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Just annotations of little "how to's", so I know I can find how to do something I've already done when I need to do it again, in case I don't remember anymore, which is not unlikely. Hopefully they can be useful to others, but I can't guarantee that it will work, or that it won't even make things worse.
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Customized xterm as a "run" command dialog, instead of fbrun, rofi, gmrun, or whatever

Posted 09-20-2020 at 06:40 PM by the dsc
Updated 10-11-2020 at 04:54 PM by the dsc (title got largely cut out for some reason)
Tags run dialog

WARNING: it may cause some issues with bash_history files if not set up properly. If you run a xterm from it the xterm will inherit the command dialog history and so forth. I'm not even using it anymore, but rofi again.


I've just found out that this is possible, adapting from someone who in turn shared some tweaks to use it instead of yet another terminal: https://www.fvwm.org/Wiki/Tips/XTermRunDialogue/

But instead of quite just that, I have this script:

Code:
#!/bin/sh

HISTFILE=~/.xterm-run-history xterm -xrm "xterm*allowTitleOps: false" -T "Run..." +sb -name fvwm-run-dialog -geometry 50x1 -e /bin/bash --init-file $H
OME/.run-dialog.bash-init &

echo $! > /dev/shm/xterm-run-pid
Where the custom HISTFILE points to a separate history file for the run dialog, edited from what I had with fbrun, deleting the lines fbrun somehow half-destroyed (it's an old bug), and the PID echoed would be eventually used to kill it with my Openbox' keybinding to "esc":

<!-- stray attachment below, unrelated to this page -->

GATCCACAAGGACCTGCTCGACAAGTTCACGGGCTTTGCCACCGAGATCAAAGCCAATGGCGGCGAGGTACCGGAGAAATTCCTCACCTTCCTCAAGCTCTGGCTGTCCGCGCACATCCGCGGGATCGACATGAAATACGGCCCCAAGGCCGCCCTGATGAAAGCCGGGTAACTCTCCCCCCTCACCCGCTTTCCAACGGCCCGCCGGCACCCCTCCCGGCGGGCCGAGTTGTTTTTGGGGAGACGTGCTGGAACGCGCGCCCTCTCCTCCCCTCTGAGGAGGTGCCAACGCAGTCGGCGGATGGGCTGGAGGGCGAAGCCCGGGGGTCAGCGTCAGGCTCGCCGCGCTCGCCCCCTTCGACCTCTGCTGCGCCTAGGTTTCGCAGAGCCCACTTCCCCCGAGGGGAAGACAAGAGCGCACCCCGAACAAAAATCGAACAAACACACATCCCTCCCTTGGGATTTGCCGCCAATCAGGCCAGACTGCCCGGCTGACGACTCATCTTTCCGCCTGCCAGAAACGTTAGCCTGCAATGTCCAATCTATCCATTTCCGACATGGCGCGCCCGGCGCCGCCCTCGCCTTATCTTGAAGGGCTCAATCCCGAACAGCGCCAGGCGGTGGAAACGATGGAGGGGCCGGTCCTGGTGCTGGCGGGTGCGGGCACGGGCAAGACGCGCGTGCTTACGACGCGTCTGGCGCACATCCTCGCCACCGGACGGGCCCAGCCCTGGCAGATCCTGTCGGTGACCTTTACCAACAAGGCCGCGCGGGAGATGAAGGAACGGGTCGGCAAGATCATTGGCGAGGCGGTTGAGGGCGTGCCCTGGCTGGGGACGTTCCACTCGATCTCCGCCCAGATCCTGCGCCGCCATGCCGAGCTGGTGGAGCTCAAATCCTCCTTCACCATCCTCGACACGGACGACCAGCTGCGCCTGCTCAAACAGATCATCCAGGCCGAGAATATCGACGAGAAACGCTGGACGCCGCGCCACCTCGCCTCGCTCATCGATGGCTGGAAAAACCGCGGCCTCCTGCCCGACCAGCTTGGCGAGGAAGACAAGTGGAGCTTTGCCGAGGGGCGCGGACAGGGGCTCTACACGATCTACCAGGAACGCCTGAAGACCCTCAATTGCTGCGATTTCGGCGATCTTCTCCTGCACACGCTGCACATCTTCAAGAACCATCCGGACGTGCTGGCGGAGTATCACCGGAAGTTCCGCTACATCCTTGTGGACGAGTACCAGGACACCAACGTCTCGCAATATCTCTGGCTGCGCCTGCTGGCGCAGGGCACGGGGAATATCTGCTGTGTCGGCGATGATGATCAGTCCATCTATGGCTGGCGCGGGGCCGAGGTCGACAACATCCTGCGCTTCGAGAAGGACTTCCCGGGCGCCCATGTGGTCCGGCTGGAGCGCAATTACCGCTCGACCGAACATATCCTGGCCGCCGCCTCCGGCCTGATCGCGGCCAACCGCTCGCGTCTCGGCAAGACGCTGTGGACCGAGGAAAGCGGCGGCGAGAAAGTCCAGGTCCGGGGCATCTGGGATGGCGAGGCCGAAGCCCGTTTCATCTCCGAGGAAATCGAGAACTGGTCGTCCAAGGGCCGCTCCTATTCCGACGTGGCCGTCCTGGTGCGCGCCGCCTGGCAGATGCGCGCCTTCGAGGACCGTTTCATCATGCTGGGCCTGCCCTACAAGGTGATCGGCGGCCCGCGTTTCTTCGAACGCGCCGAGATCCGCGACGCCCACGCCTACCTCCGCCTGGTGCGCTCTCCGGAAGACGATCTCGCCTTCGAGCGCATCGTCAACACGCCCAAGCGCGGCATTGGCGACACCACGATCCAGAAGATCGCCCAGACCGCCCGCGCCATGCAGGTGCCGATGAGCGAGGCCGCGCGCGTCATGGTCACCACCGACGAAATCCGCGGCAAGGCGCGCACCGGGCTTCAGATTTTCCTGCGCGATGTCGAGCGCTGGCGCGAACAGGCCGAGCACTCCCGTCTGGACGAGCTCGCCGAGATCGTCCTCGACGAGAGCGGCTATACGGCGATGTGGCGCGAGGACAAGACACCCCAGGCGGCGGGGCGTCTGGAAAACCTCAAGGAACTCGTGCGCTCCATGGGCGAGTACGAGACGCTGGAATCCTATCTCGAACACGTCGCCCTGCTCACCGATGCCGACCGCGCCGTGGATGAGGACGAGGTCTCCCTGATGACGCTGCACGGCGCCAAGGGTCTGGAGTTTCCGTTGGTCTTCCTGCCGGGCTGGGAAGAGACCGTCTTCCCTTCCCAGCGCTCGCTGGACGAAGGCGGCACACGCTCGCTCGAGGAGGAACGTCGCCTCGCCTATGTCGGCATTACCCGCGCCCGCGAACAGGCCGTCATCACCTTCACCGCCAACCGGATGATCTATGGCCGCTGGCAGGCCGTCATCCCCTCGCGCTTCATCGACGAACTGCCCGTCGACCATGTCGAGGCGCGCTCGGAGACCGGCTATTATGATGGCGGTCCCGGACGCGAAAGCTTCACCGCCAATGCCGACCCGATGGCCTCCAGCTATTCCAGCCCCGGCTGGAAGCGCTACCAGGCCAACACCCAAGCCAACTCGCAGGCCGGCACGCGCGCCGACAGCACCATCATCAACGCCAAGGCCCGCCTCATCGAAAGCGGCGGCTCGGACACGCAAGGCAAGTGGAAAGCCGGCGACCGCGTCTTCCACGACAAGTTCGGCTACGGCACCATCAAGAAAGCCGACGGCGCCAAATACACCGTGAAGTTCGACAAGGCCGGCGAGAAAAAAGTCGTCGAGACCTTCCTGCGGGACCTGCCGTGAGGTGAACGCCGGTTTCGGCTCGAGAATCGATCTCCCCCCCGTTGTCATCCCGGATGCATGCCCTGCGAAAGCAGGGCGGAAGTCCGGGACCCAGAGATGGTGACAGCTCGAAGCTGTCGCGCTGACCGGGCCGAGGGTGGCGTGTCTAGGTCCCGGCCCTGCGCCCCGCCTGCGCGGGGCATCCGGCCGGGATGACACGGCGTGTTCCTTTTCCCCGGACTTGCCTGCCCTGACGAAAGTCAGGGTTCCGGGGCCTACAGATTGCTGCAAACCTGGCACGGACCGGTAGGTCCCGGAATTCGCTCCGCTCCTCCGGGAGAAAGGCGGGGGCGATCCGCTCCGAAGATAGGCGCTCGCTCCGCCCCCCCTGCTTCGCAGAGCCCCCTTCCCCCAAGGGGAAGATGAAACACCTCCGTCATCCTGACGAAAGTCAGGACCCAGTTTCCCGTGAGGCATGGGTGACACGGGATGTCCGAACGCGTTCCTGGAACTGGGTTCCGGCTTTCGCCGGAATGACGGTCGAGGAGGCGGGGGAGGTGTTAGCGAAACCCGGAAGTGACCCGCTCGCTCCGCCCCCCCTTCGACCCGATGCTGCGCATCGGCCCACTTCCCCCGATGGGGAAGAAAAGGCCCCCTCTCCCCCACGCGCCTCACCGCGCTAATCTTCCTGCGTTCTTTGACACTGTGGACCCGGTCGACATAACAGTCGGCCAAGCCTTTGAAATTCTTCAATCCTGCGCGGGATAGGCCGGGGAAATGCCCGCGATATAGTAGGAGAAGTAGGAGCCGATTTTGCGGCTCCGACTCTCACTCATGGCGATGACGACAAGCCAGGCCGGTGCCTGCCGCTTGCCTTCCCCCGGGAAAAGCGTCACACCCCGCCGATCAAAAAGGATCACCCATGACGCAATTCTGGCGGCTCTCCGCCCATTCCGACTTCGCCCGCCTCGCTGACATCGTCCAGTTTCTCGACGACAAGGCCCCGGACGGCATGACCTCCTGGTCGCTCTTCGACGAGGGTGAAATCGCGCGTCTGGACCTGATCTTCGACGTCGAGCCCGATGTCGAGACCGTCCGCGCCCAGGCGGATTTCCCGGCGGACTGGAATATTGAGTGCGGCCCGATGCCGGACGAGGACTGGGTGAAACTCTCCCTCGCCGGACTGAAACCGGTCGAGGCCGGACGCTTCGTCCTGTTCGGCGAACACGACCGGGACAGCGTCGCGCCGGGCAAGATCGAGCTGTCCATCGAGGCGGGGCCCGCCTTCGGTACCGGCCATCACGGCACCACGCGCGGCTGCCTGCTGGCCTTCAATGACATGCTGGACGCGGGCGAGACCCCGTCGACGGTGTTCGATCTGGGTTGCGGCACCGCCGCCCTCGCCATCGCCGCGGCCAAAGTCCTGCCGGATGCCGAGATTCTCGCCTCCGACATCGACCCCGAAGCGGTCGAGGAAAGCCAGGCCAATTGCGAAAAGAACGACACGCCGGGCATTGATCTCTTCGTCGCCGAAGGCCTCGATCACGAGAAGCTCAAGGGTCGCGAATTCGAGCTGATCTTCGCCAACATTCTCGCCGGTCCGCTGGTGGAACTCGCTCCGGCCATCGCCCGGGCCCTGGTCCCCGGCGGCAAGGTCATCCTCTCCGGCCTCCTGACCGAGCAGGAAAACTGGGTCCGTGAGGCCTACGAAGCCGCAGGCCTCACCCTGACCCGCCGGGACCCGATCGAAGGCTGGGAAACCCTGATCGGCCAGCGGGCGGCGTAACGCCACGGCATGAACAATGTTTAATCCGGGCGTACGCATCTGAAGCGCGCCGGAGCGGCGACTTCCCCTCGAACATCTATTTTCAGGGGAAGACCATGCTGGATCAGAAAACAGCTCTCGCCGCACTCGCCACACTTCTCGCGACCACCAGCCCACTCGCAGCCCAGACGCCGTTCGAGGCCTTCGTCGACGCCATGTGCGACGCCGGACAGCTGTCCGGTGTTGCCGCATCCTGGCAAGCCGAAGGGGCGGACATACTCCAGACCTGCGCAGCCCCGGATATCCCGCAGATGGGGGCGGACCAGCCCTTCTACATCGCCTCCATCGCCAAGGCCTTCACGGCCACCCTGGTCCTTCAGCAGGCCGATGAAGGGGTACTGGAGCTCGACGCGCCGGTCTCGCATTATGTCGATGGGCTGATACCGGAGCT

Code:
     <keybind key="Escape">
      <action name="Execute">
        <command>bash -c "pkill -kill aosd_cat &amp; kill -kill $(pidof mate-notification-daemon) &amp; for p in gmrun fbrun bbrun ; do pkill -kill $p ; done ; kill -kill $(cat /dev/shm/xterm-run-pid)" </command>
      </action>
    </keybind>
Which also kills some other stuff that may be momentary annoyances cluttering the screen.


Openbox' rc file also has this:

Code:
        <application name="fvwm-run-dialog" type="normal" title="Run..." class="XTerm">
      <!--         <decor>no</decor> -->
      <focus>yes</focus>
      <skip_taskbar>yes</skip_taskbar>
      <layer>above</layer>
      <position force="yes">
        <x>center</x>
        <y>top</y>
      </position>
    </application>
Besides the keybinding to run the script itself with alt+f2, which in fact runs a meaningless script, "~/scripts/af2," which in turn just runs whatever I wish to set up as a run dialog, just because I find easier to manage it than the rc.xml + menu.xml, I can change it just once.


And lastly, to .Xresources I've added:

Code:
fvwm-run-dialog.VT100*translations: #override \n\
    <Key>Return: string(" &\n exit\n")
fvwm-run-dialog.VT100*Scrollbar: false
fvwm-run-dialog.VT100*faceSize: 24
fvwm-run-dialog.VT100*eightBitInput: false
fvwm-run-dialog.VT100*faceName: Inconsolata

fvwm-run-dialog.VT100*background: #FFF
fvwm-run-dialog.VT100*foreground: #000
fvwm-run-dialog.VT100*borderColor: #343434
fvwm-run-dialog*allowTitleOps: false
Which works because xterm on the script is told to rename itself as fvwm-run-dialog.

"Allowtitleops" is set twice, on .Xresources and on the xterm command itself, probably one of them somehow doesn't work, for some reason. I have it there so that the window title can be "Run..." rather than changing to the path, as I have for normal xterm.


In order to test it without re-starting X, one can use "xrdb ~/.Xresources" and "openbox --reconfigure," depending of what has been updated at a given time.